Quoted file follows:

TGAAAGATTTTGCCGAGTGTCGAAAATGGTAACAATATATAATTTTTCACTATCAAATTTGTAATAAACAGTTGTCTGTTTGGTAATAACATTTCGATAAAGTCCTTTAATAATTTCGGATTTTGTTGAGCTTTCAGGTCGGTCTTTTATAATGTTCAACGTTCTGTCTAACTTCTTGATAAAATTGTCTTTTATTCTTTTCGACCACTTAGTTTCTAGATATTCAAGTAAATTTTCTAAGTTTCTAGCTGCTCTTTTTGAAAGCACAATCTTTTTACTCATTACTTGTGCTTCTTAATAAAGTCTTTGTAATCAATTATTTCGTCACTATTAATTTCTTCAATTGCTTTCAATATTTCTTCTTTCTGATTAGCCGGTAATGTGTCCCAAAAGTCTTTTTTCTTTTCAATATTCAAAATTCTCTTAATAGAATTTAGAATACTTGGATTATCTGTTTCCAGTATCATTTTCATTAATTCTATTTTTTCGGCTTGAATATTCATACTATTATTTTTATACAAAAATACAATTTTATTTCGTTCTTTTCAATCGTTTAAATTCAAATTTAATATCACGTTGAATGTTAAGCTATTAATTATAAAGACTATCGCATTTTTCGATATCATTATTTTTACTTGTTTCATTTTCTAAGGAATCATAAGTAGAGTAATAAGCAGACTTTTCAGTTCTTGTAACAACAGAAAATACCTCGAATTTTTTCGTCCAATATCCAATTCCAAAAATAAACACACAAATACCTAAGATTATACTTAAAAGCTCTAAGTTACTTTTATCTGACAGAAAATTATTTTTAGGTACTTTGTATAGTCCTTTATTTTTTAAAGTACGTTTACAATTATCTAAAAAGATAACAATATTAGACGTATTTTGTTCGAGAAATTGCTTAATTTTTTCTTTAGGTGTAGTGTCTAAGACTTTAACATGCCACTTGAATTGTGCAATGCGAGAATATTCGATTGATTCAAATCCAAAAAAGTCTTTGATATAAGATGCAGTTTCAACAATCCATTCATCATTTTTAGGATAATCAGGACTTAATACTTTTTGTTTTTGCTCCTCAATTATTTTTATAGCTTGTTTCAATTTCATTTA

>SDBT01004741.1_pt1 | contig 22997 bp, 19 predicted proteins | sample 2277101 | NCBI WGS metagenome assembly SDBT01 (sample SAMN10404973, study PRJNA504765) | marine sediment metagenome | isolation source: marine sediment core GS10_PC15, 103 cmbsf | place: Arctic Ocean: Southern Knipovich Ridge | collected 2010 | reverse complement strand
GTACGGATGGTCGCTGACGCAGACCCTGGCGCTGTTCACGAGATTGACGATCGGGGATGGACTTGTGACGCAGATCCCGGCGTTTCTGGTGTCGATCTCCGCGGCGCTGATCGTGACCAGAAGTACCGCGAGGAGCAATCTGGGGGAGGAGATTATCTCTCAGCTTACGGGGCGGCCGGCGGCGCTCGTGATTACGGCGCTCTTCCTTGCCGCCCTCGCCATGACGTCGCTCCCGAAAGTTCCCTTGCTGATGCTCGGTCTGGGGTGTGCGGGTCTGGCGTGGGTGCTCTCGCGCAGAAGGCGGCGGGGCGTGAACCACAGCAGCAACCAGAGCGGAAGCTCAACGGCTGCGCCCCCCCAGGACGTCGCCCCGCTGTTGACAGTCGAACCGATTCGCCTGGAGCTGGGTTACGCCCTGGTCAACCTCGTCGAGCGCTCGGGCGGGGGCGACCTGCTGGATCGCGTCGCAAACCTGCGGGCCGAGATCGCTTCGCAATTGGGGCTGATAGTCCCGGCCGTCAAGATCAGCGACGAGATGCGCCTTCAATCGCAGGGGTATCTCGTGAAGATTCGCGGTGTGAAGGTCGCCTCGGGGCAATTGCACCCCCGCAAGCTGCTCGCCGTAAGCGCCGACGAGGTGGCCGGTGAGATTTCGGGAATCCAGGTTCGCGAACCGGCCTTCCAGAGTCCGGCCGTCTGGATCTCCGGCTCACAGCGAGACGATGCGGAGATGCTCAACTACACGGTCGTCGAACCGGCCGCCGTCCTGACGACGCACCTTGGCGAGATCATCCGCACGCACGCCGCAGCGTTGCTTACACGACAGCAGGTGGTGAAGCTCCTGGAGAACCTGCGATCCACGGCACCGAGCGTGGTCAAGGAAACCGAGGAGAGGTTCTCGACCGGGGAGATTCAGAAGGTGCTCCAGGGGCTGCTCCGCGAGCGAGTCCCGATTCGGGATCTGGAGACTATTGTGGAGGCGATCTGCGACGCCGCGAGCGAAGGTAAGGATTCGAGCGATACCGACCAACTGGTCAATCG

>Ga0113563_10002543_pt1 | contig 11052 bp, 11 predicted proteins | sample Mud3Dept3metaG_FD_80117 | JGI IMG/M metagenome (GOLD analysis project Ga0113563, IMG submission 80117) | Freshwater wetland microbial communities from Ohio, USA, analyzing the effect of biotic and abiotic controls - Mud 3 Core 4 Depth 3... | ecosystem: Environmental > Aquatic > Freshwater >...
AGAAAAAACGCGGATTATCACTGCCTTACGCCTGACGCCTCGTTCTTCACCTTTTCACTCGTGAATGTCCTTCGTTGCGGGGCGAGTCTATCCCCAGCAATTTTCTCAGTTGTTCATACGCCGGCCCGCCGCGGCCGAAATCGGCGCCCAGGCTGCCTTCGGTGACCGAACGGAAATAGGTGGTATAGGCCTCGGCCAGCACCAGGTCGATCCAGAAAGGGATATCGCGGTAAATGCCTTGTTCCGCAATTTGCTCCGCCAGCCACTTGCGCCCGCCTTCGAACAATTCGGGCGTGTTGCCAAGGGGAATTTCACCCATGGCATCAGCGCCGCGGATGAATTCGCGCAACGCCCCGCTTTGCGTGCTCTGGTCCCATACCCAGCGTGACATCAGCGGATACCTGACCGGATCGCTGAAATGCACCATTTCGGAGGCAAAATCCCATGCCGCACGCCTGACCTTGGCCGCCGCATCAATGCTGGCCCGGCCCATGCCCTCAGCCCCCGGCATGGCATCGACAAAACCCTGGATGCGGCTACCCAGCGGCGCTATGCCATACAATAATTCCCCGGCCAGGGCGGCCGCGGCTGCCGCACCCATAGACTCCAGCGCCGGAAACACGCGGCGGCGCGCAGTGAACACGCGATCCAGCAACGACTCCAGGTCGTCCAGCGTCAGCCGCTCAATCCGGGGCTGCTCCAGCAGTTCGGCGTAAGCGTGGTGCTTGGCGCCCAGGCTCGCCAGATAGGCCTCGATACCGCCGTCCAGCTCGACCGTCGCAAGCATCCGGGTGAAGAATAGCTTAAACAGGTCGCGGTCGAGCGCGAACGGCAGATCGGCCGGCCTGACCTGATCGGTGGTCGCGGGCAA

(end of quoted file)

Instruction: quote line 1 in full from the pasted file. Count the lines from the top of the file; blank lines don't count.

TGAAAGATTTTGCCGAGTGTCGAAAATGGTAACAATATATAATTTTTCACTATCAAATTTGTAATAAACAGTTGTCTGTTTGGTAATAACATTTCGATAAAGTCCTTTAATAATTTCGGATTTTGTTGAGCTTTCAGGTCGGTCTTTTATAATGTTCAACGTTCTGTCTAACTTCTTGATAAAATTGTCTTTTATTCTTTTCGACCACTTAGTTTCTAGATATTCAAGTAAATTTTCTAAGTTTCTAGCTGCTCTTTTTGAAAGCACAATCTTTTTACTCATTACTTGTGCTTCTTAATAAAGTCTTTGTAATCAATTATTTCGTCACTATTAATTTCTTCAATTGCTTTCAATATTTCTTCTTTCTGATTAGCCGGTAATGTGTCCCAAAAGTCTTTTTTCTTTTCAATATTCAAAATTCTCTTAATAGAATTTAGAATACTTGGATTATCTGTTTCCAGTATCATTTTCATTAATTCTATTTTTTCGGCTTGAATATTCATACTATTATTTTTATACAAAAATACAATTTTATTTCGTTCTTTTCAATCGTTTAAATTCAAATTTAATATCACGTTGAATGTTAAGCTATTAATTATAAAGACTATCGCATTTTTCGATATCATTATTTTTACTTGTTTCATTTTCTAAGGAATCATAAGTAGAGTAATAAGCAGACTTTTCAGTTCTTGTAACAACAGAAAATACCTCGAATTTTTTCGTCCAATATCCAATTCCAAAAATAAACACACAAATACCTAAGATTATACTTAAAAGCTCTAAGTTACTTTTATCTGACAGAAAATTATTTTTAGGTACTTTGTATAGTCCTTTATTTTTTAAAGTACGTTTACAATTATCTAAAAAGATAACAATATTAGACGTATTTTGTTCGAGAAATTGCTTAATTTTTTCTTTAGGTGTAGTGTCTAAGACTTTAACATGCCACTTGAATTGTGCAATGCGAGAATATTCGATTGATTCAAATCCAAAAAAGTCTTTGATATAAGATGCAGTTTCAACAATCCATTCATCATTTTTAGGATAATCAGGACTTAATACTTTTTGTTTTTGCTCCTCAATTATTTTTATAGCTTGTTTCAATTTCATTTA